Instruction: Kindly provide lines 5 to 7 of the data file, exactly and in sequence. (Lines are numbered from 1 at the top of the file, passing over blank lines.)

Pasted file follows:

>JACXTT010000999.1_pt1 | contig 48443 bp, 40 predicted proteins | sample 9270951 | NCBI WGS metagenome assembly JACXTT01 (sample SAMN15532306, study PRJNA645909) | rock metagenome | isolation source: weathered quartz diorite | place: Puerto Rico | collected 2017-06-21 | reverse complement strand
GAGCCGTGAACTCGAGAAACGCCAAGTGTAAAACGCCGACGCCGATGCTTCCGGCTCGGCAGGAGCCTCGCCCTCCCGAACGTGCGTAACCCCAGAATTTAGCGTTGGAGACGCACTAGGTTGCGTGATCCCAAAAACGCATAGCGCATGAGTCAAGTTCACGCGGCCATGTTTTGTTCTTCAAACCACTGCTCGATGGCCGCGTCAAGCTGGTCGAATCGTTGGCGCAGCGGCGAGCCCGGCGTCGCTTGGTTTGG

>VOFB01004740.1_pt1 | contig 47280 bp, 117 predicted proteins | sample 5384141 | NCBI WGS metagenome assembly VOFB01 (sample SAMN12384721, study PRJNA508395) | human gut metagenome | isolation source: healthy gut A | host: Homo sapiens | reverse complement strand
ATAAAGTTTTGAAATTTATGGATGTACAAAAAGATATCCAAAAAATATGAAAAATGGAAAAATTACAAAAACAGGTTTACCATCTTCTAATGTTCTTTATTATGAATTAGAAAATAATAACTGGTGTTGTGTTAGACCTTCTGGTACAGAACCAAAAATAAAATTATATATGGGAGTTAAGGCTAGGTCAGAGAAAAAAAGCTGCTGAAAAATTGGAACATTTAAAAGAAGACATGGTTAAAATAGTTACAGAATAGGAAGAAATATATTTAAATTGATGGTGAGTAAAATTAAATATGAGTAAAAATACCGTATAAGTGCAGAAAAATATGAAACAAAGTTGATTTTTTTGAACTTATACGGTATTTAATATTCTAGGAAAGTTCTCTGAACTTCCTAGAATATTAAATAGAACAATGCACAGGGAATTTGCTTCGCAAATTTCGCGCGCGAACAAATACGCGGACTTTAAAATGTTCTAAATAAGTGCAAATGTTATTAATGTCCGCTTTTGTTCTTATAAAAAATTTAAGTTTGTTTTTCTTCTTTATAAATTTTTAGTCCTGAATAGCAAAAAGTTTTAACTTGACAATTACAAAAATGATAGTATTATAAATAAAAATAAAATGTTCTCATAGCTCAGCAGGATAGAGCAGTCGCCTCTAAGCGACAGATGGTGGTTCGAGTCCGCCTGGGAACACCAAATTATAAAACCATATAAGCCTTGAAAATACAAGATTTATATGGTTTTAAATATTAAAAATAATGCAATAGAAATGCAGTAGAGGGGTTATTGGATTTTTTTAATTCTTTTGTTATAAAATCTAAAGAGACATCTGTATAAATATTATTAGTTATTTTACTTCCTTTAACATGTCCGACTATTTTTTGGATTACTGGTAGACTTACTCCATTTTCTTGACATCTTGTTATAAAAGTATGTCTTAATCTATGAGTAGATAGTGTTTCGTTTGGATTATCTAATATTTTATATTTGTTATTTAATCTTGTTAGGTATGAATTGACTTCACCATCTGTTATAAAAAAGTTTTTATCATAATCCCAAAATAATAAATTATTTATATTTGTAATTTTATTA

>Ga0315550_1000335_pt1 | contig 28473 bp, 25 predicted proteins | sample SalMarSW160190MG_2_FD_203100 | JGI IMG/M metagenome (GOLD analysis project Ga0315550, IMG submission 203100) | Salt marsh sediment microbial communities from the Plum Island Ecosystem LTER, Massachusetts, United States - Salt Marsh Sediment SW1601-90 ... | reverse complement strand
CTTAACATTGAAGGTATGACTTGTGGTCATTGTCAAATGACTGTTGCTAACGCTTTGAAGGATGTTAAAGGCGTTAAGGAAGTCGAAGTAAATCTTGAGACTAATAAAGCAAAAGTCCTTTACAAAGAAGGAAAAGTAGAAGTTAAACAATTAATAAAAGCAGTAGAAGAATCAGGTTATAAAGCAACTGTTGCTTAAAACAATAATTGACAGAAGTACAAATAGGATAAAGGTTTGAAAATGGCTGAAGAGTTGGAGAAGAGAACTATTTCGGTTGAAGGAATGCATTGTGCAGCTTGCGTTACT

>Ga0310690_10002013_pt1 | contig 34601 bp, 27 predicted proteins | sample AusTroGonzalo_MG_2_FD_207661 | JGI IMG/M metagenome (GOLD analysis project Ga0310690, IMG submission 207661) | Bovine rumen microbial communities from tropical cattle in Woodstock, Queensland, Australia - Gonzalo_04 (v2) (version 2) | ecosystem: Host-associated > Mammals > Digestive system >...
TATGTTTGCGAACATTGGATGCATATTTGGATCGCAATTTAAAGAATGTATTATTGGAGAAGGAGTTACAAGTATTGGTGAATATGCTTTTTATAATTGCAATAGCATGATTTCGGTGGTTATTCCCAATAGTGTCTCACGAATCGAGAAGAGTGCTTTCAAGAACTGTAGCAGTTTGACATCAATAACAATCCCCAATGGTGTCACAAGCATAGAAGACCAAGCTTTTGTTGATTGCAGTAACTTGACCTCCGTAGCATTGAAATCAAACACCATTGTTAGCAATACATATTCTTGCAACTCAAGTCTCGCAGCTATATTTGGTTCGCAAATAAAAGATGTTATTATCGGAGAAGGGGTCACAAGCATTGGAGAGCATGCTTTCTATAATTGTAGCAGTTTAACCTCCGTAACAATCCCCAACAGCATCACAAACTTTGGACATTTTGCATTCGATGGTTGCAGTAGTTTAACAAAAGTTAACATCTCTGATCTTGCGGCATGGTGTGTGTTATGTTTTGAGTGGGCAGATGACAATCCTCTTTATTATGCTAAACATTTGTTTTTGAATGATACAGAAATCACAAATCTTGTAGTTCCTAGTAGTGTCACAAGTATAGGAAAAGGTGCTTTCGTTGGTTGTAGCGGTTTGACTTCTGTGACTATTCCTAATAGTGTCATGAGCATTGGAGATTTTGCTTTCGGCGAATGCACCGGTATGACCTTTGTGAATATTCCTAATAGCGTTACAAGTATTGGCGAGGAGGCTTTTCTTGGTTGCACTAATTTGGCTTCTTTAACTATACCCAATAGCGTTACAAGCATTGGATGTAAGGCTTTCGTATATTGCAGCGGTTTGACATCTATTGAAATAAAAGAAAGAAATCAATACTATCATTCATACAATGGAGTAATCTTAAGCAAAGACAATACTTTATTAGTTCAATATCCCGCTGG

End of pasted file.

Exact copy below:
>Ga0315550_1000335_pt1 | contig 28473 bp, 25 predicted proteins | sample SalMarSW160190MG_2_FD_203100 | JGI IMG/M metagenome (GOLD analysis project Ga0315550, IMG submission 203100) | Salt marsh sediment microbial communities from the Plum Island Ecosystem LTER, Massachusetts, United States - Salt Marsh Sediment SW1601-90 ... | reverse complement strand
CTTAACATTGAAGGTATGACTTGTGGTCATTGTCAAATGACTGTTGCTAACGCTTTGAAGGATGTTAAAGGCGTTAAGGAAGTCGAAGTAAATCTTGAGACTAATAAAGCAAAAGTCCTTTACAAAGAAGGAAAAGTAGAAGTTAAACAATTAATAAAAGCAGTAGAAGAATCAGGTTATAAAGCAACTGTTGCTTAAAACAATAATTGACAGAAGTACAAATAGGATAAAGGTTTGAAAATGGCTGAAGAGTTGGAGAAGAGAACTATTTCGGTTGAAGGAATGCATTGTGCAGCTTGCGTTACT

>Ga0310690_10002013_pt1 | contig 34601 bp, 27 predicted proteins | sample AusTroGonzalo_MG_2_FD_207661 | JGI IMG/M metagenome (GOLD analysis project Ga0310690, IMG submission 207661) | Bovine rumen microbial communities from tropical cattle in Woodstock, Queensland, Australia - Gonzalo_04 (v2) (version 2) | ecosystem: Host-associated > Mammals > Digestive system >...